As the Economist has pointed out, Kyoto, Copenhagen’s 2001 predecessor, was a “bust up.” The actual deal wasn’t completed until another meeting the following year. Thus, Copenhagen is just one stop — albeit one with a big agenda — along a road of continuous negotiations.

What to watch:
A key area to watch is interactions between country coalitions.

The most influential is the relationship between developed and developing countries—what the UNFCCC calls “Annex 1” and “non-Annex 1” countries—which has reached a stalemate over who should act first.

Other coalitions, known as “party groupings,” include the Alliance of Small Island States, the Least Developed Countries, the European Union, the Umbrella Group and Environmental Integrity Group, OPEC, CACAM, the League of Arab States, and the Agence Intergouvernementale de la Francophonie.

To stay close to the global negotiations related to Copenhagen this year and onward, follow the UNFCC press headlines, COP 15 News, UN News Centre, Earth Negotiations Bulletin, Climate Action Network, and Third World Network.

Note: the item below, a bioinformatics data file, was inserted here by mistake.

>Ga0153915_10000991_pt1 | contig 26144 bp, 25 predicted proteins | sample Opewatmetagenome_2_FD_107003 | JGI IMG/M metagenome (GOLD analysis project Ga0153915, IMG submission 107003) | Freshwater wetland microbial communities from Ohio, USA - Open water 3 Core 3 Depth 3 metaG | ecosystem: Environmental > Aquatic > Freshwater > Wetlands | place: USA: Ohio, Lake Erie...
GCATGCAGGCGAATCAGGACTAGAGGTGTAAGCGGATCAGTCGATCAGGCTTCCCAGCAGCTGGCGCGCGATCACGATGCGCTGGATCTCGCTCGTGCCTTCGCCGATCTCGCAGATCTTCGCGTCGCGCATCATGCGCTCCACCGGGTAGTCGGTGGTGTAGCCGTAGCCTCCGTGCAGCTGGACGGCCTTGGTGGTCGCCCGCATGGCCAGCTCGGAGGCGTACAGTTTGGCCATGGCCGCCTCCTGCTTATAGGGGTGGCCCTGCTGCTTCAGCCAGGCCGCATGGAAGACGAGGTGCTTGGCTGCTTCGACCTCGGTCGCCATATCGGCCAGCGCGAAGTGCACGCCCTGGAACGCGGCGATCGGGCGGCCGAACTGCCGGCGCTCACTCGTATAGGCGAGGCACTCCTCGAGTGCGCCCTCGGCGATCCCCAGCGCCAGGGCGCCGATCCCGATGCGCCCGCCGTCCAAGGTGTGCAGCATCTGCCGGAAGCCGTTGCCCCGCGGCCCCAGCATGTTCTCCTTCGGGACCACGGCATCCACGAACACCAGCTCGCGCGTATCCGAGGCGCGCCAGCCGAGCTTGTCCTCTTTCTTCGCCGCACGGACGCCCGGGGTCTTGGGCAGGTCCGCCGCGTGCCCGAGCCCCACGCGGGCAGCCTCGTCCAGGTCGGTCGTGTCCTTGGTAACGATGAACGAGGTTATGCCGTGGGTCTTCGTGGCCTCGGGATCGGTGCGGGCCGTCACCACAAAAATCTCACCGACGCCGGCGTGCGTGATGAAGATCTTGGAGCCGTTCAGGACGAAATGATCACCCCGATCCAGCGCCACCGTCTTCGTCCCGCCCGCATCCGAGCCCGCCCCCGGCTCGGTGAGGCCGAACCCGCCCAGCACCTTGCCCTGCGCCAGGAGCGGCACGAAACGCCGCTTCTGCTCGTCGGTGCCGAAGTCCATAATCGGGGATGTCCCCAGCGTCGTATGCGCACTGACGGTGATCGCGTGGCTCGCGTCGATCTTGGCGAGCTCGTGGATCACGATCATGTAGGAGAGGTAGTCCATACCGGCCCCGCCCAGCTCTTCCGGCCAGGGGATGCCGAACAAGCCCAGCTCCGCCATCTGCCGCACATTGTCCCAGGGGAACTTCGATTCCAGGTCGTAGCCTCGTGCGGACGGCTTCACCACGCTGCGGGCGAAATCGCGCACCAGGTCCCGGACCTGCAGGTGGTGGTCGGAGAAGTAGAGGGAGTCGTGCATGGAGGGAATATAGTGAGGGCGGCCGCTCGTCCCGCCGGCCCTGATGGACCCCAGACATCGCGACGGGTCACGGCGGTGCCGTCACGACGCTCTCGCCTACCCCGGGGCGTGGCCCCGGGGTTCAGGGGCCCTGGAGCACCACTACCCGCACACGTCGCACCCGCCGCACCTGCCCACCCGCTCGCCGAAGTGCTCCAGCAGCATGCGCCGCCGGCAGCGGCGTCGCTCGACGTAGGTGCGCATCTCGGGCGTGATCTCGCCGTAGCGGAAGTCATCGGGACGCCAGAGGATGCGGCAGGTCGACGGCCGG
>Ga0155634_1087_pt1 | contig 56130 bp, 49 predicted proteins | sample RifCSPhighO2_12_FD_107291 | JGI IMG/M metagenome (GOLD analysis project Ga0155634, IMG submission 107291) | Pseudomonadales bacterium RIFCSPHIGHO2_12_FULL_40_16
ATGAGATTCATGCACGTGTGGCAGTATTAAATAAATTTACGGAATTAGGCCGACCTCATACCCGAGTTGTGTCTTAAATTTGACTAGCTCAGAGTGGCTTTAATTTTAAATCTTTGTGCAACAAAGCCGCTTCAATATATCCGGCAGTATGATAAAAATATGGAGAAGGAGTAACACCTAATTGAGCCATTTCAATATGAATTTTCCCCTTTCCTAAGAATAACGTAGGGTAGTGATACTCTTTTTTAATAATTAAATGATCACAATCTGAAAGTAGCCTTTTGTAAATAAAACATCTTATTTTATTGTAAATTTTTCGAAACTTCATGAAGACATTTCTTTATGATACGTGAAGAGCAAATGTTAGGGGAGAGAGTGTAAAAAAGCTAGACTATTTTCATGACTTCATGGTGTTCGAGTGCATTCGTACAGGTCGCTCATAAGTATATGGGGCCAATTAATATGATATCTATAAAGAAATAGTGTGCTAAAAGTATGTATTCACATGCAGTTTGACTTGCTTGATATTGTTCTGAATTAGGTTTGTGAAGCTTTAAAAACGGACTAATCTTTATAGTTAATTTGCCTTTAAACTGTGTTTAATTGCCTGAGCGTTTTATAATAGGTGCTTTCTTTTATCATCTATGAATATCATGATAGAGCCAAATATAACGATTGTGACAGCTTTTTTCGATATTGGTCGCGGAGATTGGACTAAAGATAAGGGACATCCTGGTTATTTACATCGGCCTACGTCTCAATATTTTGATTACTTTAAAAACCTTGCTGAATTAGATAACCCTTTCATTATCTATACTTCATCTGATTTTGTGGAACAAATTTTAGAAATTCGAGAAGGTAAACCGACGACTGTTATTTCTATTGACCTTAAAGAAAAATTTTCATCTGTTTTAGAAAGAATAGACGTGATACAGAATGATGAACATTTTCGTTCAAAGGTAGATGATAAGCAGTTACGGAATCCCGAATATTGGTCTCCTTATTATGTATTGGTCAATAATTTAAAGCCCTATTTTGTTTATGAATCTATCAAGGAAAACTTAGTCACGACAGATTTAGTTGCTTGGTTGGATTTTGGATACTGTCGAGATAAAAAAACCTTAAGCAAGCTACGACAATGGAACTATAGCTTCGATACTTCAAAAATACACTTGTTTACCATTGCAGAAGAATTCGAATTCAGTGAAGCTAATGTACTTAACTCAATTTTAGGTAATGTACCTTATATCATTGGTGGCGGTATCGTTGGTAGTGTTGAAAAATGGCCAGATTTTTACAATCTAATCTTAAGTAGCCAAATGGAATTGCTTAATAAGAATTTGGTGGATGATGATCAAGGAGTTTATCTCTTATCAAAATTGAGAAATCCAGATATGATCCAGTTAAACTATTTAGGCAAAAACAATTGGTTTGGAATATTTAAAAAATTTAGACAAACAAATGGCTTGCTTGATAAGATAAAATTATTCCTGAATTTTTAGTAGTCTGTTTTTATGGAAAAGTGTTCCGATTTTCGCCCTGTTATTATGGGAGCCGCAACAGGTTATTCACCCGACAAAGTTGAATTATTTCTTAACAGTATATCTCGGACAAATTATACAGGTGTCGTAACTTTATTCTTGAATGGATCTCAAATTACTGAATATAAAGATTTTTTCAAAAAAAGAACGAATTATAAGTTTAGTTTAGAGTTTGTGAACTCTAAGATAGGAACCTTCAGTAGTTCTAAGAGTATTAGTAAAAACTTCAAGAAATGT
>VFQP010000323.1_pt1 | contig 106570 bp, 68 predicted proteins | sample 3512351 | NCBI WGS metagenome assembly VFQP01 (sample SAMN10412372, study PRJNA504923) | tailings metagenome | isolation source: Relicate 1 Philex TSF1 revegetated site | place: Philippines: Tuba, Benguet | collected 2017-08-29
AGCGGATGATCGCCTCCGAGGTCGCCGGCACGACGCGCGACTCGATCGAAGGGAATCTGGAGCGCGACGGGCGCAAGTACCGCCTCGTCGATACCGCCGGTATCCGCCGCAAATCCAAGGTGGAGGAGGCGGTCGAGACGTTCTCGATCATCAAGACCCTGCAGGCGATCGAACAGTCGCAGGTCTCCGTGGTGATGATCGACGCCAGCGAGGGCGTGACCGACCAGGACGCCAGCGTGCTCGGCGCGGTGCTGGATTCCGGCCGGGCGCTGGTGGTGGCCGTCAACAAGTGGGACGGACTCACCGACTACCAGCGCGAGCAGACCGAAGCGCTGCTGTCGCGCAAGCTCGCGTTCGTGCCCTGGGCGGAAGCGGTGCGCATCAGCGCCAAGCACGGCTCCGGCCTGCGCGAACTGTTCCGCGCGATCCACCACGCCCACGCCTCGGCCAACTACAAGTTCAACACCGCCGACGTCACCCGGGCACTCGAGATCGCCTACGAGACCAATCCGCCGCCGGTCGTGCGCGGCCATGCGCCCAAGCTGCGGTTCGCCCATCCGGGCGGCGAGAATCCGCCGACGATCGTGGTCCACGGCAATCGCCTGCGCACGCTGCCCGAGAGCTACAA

2. Critical Path: The United States Senate

In order for a treaty to work, the U.S. must ratify it — and for the first time, this is possible. U.S. President Obama wants to reduce emissions by 80 percent by 2050, is committed to vigorous diplomatic engagement, and has called on Congress to enact a market-based cap. More generally, there is growing evidence that clean energy is not at odds with jobs, and consensus among economists (PDF) that now is the time to act.

Nonetheless, ratification requires a two-thirds vote by Congress, where politics, not policy, rules. This will take two steps.

First, explains Al Gore, who failed to get the U.S. to sign the Kyoto Treaty in 1997, the Senate needs a clear picture of how the U.S. will actually meet its targets, which will almost certainly depend on both the Senate and the House approving a centralized cap-and-trade system. Second, in addition to the 60 Senators needed to support regulation, a full 67 are required to ratify the international treaty. The critical path, therefore, is winning over “brown state” Senators, who are concerned about unemployment.

What this means for business:
Centralized emissions regulation is likely to happen during this Congress and maybe even this year. But ratifying the treaty, while possible, is not likely to happen in time for the Copenhagen meeting in December. Elliot Diringer of Pew Center on Global Climate Change and Joseph Romm of Climate Progress fall generally in this camp. Others expect a treaty, albeit a watered down version.